From: hale@mailhost.tcs.tulane.edu (William Hale)
Subject: Re: Can a real number be constructed?
Date: Wed, 05 May 1999 16:20:20 +0100
Newsgroups: sci.math
Keywords: Existence e.g. through lambda calculus
In article <37300E73.C4EA9173@ashland.baysat.net>, Nathan the Great
wrote:
> I'm having trouble understanding the way Cantorians use real
> numbers. Can someone explain the following program?
>
> Third$ = "."
> n = 0
> Number$(n) = "."
> Do
> Third$ = Third$ + "3"
> n = n + 1
> Number$(n) = Number$(n-1) + "3"
> Loop
>
> Does this program have any end results...
> (1) in a constructive sense?
> (2) in a platonic sense?
>
> When considering the end results...
> (3) is Third$ = ".333... ?
> (4) is Third$ a real number?
> (5) does Third$ equal 1/3?
> (6) does Number$(oo) exist?
>
> If real numbers can't be constructed...
> (7) can they be listed?
> (8) can they be deconstructed, digit by digit?
> (9) can diagonalization be performed on them?
You asked a lot of questions there. The answers to them are
not easy.
Although I am sure that people will post answers to some
of your questions, I think that there are a couple of more
basic questions that need to be answered or looked into first.
I will give these more basic questions shortly.
Your given program has two aspects that make the questions
that you ask more complex. First, the program does not
terminate. This in itself is not bad, but it does add
an additional complexity to the problem. Second, the
result Number$(n) produced by the program does not
have a finite representation: it is changing its value
as the program runs. This in itself is also not bad, but
it does add another complexity to the problem.
In summary, your program runs forever and the output does
not have a finite representation (in decimal notation).
First, I will consider a program that terminates and the output
has a finite representation. I will then ask similar questions
to yours about it.
Second, I will consider a program that terminates, but the input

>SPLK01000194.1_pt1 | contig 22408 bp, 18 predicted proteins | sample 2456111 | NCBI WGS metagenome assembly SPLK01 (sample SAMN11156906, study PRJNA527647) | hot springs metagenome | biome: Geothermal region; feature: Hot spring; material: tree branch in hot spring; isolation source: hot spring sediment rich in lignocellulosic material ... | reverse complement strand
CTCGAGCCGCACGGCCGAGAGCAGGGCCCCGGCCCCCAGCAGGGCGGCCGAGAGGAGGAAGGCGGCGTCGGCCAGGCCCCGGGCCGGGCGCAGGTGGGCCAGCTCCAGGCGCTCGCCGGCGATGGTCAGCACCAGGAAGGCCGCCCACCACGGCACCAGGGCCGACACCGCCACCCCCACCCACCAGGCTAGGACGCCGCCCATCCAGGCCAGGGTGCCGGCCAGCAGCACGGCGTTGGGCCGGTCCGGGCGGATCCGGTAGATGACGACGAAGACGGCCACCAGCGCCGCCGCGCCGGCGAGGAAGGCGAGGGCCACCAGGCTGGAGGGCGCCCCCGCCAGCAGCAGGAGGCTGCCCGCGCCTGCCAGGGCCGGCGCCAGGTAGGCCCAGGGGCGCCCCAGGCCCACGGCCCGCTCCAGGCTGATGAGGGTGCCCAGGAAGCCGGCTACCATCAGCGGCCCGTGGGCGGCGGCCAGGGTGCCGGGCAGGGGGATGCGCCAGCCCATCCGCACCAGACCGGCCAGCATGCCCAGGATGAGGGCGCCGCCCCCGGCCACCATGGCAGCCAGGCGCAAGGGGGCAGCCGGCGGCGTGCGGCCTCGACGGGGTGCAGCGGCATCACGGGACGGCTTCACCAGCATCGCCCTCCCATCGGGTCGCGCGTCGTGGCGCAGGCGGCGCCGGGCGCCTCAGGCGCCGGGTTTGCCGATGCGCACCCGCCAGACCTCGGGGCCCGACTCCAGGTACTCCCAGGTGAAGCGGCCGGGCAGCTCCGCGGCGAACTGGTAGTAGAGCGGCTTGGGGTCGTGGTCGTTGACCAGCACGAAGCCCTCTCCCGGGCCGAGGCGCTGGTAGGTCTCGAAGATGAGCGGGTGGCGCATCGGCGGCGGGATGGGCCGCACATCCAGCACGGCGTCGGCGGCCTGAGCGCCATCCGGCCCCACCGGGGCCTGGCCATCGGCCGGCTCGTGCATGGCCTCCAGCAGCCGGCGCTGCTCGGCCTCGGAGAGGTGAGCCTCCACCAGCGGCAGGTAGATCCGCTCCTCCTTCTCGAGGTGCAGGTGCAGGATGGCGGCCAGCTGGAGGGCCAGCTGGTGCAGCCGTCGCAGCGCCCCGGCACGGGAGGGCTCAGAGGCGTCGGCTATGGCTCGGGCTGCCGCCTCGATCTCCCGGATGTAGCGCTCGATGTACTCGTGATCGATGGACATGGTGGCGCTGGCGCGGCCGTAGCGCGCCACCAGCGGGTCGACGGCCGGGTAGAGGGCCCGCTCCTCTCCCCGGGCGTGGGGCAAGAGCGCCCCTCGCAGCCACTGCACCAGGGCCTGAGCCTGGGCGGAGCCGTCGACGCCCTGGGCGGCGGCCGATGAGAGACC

does not have a finite representation. I will then ask similar questions
to yours about it. I will do this second consideration in a later
post.
But before I do that, I would like to consider four different contexts
where these questions might be asked. They are independent of one another
and should be kept separated. The four different contexts are:
A) Turing machine
B) Church's Lambda Calculus
C) Zermelo Fraenkel axioms for set theory
D) Peano's axioms for natural numbers
Three of the above have been mentioned in various threads of this
newsgroup. Church's Lambda Calculus may be new to some. There
is an excellent site about the Lambda Calculus at this URL:
http://www.cs.monash.edu.au/~lloyd/tildeFP/Lambda/Ch/01.Calc.html
This site is nice because it allows you to compile and run programs
that are written in the Lambda Calculus.
The Lambda Calculus does not depend upon set theory. In fact, it
defines functions not as ordered pairs with a domain and a codomain,
but more in an operational, computational manner.
In order to keep this post short, I will consider only one question
similar to yours. Your question was "Does 1/3 exists?" My question
is "Does 3 exists?"
====================================================================
A) Turing machine
====================================================================
The program for the number 3 is:
Three$ = "."
n = 0
Number$(n) = "."
Three$ = "3" + Three$
n = n + 1
Number$(n) = "3" + Number$(n-1)
Does this program have any end results...
(1) in a constructive sense?
(2) in a platonic sense?
====================================================================
B) Church's Lambda Calculus
====================================================================
The program for the number 3 is:
ZERO = lambda s. lambda z. z,
ONE = lambda s. lambda z. s(z),
TWO = lambda s. lambda z. s(s(z)),
THREE = lambda s. lambda z. s(s(s(z)))
Does this program have any end results...
(1) in a constructive sense?
(2) in a platonic sense?
====================================================================
C) Zermelo Fraenkel axioms for set theory
====================================================================
The definition for the number 3 is:
ZERO = {},
ONE = {ZERO},
TWO = {ZERO, ONE},
THREE = {ZERO, ONE, TWO}
Does this definition have any end results...
(1) in a constructive sense?
(2) in a platonic sense?
====================================================================
C) Peano's axioms for natural numbers
====================================================================
The definition for the number 3 is:
ONE = succ(ZERO),
TWO = succ(ONE),
THREE = succ(TWO)
Does this definition have any end results...
(1) in a constructive sense?
(2) in a platonic sense?
--
Bill Hale